Thumbi Mwangi, PhDHarnessing mathematical modelling to support rabies elimination efforts in Africa
Friday 2 June, 14:00, AIMS Main Lecture Hall
Abstract: Every year, rabies kills an estimated 24,000 people in Africa. The domestic dog is the main reservoir of the rabies virus and source of infection for more 99% of human cases. Despite the existence of effective vaccines for rabies in humans and in dogs, disease epidemiology that supports feasibility of elimination, rabies continues to be endemic in most of Africa. Using data from the rabies elimination program in Kenya and projects in Africa, we examine how mathematical models can be used to determine impact of policies on delivery of interventions of dog vaccines, human vaccines, dog population control on time to elimination, and cost implications.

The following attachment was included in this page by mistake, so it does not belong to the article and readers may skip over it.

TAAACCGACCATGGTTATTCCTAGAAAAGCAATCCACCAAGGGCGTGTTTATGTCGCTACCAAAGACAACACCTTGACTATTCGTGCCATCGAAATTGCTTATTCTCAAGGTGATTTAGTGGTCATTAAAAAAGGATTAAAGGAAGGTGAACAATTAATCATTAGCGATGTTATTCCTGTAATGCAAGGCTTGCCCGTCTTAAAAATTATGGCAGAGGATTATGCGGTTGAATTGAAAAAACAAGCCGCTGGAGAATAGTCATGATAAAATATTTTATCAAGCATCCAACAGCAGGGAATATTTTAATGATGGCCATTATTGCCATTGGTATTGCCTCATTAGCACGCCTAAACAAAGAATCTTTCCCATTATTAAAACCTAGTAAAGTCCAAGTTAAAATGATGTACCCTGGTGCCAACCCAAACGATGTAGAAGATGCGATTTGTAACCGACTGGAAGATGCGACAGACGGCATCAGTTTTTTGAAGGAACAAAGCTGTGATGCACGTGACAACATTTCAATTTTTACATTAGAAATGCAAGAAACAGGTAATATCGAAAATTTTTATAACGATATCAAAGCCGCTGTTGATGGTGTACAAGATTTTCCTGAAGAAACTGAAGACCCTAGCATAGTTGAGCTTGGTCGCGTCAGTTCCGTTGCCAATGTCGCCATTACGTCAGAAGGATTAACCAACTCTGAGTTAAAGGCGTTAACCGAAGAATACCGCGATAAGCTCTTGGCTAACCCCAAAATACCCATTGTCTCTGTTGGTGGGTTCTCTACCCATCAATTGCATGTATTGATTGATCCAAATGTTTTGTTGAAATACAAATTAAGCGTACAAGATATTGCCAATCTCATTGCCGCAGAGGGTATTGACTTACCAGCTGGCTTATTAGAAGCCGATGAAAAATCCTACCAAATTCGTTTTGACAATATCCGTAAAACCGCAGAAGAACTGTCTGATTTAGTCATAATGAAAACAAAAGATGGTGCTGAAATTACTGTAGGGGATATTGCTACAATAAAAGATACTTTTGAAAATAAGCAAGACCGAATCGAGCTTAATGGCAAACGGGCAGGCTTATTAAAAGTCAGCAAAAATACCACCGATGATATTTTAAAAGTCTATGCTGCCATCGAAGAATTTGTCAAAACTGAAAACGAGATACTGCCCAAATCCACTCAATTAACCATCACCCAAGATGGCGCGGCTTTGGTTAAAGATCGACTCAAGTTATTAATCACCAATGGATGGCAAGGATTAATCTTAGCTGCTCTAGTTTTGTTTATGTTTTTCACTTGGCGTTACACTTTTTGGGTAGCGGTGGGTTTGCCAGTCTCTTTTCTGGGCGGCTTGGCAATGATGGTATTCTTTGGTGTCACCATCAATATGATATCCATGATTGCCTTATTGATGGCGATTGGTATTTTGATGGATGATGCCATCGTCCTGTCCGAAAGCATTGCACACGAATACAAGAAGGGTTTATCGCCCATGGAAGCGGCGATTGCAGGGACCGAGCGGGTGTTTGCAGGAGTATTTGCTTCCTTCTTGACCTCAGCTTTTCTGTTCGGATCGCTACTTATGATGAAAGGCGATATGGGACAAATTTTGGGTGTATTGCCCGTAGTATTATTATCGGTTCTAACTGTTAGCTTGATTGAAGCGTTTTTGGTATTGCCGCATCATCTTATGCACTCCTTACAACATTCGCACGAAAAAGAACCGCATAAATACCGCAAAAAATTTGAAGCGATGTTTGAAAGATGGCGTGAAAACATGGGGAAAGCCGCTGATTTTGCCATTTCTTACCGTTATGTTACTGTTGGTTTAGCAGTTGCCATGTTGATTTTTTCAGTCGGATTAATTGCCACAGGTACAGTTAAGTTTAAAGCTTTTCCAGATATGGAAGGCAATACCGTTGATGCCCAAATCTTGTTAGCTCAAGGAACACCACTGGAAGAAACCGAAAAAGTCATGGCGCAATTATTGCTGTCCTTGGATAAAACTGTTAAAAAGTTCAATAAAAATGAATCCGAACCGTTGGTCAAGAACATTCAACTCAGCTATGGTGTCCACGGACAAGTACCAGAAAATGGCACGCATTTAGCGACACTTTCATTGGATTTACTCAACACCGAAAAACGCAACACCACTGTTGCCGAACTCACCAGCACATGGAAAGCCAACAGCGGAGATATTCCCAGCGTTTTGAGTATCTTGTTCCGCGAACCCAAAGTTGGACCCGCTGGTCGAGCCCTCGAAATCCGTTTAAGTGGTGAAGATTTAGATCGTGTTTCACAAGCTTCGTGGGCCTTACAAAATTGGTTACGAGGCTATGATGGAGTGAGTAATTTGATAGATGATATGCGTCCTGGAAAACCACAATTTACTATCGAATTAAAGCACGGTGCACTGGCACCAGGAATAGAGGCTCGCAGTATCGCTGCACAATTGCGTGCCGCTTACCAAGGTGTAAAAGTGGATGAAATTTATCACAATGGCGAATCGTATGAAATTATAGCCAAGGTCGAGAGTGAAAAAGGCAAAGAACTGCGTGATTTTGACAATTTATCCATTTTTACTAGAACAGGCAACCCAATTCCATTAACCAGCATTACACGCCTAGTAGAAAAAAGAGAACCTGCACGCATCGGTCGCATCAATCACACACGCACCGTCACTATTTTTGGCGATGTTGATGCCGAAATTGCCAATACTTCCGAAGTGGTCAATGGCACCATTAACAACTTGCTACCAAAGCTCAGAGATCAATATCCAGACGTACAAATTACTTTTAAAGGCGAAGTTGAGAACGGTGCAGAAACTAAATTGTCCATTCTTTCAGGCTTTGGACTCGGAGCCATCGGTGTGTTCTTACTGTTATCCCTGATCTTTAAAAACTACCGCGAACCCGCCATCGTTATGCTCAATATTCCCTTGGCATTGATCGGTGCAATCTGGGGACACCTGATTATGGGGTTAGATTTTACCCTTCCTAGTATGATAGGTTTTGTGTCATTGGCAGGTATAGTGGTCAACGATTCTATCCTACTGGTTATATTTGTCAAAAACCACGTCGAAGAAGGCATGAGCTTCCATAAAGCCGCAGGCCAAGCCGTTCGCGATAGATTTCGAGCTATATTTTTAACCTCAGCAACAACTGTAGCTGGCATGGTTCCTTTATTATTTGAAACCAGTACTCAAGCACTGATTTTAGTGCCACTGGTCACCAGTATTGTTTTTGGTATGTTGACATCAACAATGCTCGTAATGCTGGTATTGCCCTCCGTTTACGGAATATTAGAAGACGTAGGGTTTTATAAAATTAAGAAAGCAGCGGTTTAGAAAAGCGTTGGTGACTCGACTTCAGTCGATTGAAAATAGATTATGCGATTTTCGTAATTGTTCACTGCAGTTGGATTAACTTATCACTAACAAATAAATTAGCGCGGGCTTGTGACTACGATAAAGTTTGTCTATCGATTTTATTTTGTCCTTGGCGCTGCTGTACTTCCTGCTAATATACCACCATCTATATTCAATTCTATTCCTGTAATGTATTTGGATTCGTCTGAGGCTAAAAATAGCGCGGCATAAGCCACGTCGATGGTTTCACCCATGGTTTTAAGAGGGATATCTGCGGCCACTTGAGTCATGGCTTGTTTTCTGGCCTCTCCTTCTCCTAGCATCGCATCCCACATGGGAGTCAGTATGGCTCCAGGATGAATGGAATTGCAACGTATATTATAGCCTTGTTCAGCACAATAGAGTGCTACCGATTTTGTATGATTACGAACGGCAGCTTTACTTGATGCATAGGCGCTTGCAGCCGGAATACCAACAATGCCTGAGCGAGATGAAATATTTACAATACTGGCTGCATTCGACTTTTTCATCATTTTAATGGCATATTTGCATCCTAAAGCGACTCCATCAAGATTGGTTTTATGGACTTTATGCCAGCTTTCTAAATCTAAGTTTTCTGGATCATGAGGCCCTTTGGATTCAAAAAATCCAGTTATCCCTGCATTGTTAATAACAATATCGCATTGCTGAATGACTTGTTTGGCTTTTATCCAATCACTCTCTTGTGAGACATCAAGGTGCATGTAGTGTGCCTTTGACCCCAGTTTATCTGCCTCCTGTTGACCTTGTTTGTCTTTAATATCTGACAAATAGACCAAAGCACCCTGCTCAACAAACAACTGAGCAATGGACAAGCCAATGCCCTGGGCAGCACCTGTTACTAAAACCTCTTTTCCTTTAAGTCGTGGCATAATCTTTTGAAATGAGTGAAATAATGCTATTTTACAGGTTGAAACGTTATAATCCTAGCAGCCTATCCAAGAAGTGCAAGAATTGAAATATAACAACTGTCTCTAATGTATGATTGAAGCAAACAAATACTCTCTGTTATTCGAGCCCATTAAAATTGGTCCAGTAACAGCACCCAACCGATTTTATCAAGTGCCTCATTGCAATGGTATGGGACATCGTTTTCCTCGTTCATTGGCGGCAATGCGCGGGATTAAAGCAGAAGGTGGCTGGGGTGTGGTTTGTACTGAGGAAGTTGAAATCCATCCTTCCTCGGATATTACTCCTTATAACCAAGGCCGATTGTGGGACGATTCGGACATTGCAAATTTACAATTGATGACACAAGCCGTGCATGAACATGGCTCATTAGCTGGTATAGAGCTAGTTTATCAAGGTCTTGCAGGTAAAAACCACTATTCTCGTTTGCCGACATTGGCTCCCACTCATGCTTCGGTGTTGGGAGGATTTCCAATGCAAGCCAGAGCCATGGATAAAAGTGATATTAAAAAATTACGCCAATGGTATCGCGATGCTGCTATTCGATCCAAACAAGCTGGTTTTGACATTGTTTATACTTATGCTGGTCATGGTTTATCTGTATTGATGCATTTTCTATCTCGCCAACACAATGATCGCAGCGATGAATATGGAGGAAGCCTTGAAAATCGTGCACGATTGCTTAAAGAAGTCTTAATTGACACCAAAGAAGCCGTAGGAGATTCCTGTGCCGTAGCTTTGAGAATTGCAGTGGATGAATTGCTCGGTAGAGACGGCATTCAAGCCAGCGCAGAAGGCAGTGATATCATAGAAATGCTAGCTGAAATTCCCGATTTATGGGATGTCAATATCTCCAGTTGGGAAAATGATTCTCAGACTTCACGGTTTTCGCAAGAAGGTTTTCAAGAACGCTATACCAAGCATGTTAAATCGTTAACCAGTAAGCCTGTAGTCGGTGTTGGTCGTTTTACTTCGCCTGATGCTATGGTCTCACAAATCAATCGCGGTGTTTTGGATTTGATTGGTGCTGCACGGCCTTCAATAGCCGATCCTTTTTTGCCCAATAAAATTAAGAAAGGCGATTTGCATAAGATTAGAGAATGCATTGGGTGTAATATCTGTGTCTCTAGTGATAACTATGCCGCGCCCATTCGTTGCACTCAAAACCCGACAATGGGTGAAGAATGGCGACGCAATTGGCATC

About: Thumbi Mwangi is a Wellcome Trust fellow at the Center for Global Health Research, Kenya Medical Research Institute, a clinical assistant professor at the Paul G Allen School for Global Animal Health, Washington State University. His research is on linkages between human and animal health, focusing on surveillance, burden estimation, transmission dynamics, and control of zoonotic infectious diseases – including leading implementation research for rabies elimination in Kenya. He received his doctoral training in infectious disease epidemiology from the University of Edinburgh, Masters of Science and Veterinary Medicine and Surgery degrees from the University of Nairobi, Kenya.